Theoretically speaking, every word dk in the dictionary is a candidate of wi for the speech recognition engine. But if the string similarity between dk and any w1,j is very small, it is not necessary to use dk as the candidate of wi for the speech recognition engine, because it can be assumed that although the handwriting recognition engine cannot give the correct word, it can give some (enough) characters of the correct word. For example, if the candidate of wi that the handwriting recognition engine provides is “these”, the word “is” is almost impossible to be the correct word of wi because the similarity between the two words is very small. Applying this method, the computing complexity can be reduced. Furthermore, because the count of the common characters between dk and any wi,j (not considering order) is equal to or greater than the count of the matched characters between dk and wi,j, if there is no common character between dk and wi, j or the count of the common characters is very small, the string similarity between dk and any wi,j does not need to be calculated.

For each word dk in the dictionary following the string matching process, the LM model


can be applied to calculate the probability of occurrence of the word dk in the word sequence using the Language Model.
P(w i−2 w i−1 d k w i+1 w i+2)=max(p(w i−2,j i−2 w i−1,j i−1 d k w i+1,j i+1 w i+2,j i+2 ))

The score of the word dk in the LM is
s LM(d k)=log(P(w i−2 w i−1 d k w i+1 w i+2))

To generate the word list for the speech recognition engine, the score of the LM and the score of the string similarity can be combined and weighted to obtain the weighted score,
s(d k)=s LM(d k)+λ*s sim(d k)
λ is the weight of the score of string similarity. Using the weighted score, the confidence level associated with each word can be determined relative to other words and the words can be ranked based on the probability that they would correspond to the electronic ink input. In one implementation, the top twenty words may be selected.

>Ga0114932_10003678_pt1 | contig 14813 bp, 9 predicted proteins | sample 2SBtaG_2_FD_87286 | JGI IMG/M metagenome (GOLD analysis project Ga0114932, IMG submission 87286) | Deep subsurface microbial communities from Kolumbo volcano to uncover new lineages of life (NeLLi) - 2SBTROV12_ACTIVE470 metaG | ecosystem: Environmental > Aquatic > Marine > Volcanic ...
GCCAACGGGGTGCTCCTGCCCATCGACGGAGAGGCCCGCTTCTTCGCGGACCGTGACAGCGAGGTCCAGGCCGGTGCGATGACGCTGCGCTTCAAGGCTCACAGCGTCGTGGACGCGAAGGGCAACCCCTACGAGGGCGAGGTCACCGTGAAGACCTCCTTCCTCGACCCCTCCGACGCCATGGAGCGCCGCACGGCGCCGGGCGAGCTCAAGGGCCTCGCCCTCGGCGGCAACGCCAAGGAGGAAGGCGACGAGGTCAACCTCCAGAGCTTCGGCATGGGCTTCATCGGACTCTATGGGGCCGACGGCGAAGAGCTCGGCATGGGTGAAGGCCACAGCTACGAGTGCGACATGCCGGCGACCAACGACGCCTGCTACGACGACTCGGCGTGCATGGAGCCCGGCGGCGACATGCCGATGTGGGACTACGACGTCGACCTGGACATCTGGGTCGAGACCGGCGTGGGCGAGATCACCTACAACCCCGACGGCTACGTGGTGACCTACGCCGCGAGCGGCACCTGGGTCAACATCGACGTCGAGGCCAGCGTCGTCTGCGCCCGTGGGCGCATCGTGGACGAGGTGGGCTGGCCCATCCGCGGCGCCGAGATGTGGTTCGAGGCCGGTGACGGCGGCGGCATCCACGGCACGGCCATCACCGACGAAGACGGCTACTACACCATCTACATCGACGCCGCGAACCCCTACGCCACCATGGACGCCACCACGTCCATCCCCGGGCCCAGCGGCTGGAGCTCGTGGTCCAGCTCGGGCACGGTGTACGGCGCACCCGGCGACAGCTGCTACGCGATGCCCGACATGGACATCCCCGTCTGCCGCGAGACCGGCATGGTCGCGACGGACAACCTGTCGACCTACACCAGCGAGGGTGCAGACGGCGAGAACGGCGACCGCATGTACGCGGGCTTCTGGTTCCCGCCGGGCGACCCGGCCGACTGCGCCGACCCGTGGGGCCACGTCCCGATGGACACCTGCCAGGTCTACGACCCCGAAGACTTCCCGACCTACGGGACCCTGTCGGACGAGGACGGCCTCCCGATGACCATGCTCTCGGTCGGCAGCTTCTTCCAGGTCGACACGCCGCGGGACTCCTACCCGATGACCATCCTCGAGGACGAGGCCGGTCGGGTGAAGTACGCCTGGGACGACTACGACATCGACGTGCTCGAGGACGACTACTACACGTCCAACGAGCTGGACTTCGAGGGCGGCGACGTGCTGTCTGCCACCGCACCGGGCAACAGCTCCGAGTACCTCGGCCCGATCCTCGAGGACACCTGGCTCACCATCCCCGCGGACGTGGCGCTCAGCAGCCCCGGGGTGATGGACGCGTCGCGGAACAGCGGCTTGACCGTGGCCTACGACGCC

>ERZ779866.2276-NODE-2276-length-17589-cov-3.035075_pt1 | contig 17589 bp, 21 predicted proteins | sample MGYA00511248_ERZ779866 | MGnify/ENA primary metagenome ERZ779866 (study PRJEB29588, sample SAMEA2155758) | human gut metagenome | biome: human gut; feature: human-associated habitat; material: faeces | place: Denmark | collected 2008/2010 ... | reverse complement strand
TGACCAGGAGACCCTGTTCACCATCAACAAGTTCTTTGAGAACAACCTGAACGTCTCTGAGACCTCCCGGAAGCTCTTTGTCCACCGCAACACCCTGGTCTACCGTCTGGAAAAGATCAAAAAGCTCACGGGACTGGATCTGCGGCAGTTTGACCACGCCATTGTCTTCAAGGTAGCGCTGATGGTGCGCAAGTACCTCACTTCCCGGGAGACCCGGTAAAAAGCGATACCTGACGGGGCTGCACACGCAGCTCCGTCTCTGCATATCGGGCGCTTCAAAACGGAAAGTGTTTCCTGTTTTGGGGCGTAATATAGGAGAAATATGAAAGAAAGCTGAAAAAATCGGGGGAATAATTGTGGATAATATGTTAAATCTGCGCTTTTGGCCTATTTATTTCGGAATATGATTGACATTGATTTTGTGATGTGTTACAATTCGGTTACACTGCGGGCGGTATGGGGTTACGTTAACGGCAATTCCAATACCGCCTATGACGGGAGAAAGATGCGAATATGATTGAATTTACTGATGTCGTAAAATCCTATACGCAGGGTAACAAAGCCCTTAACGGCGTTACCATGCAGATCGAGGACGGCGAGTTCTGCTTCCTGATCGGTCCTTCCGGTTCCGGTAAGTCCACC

In sum the steps for generating candidates using the LM is 1) the words in the dictionary are filtered using the string similarity score; 2) the LM score is calculated; and 3) the words are ranked using the weighted sum of the LM score and the string similarity score, and the top (e.g., twenty) ranked words are selected as machine-generated text candidates.

Those skilled in the art will recognize that aspects of this invention can be applied to any type of electronic ink data and machine-generated objects, including handwritten text in any language and written or read in any direction without departing from the invention. Additionally, aspects of this invention can be applied to recognition and processing of other types of data and machine-generated objects without departing from the invention, such as data and elements in charts, diagrams, graphs, flowcharts, etc.; musical data or symbols; mathematical or scientific data or symbols; drawings; etc.

Finally, the present invention also relates to computer-readable media including computer-executable instructions stored thereon for performing various methods and/or for use in various systems, including those systems and methods described above. The computer-readable media may constitute computer-executable instructions stored on the various specific examples of computer-readable media described above.

V. Conclusion

Various examples of the present invention have been described above, and it will be understood by those of ordinary skill that the present invention includes within its scope all combinations and subcombinations of these examples. Additionally, those skilled in the art will recognize that the above examples simply exemplify various aspects of the invention. Various changes and modifications may be made without departing from the spirit and scope of the invention, as defined in the appended claims.

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Classifications
U.S. Classification715/809
International ClassificationG10L15/22, G10L15/24, G06K9/00, G06F3/048, G06F17/00
Cooperative ClassificationG06K9/00872, G06K9/00436, G10L15/24
European ClassificationG10L15/24, G06K9/00K3U, G06K9/00W2L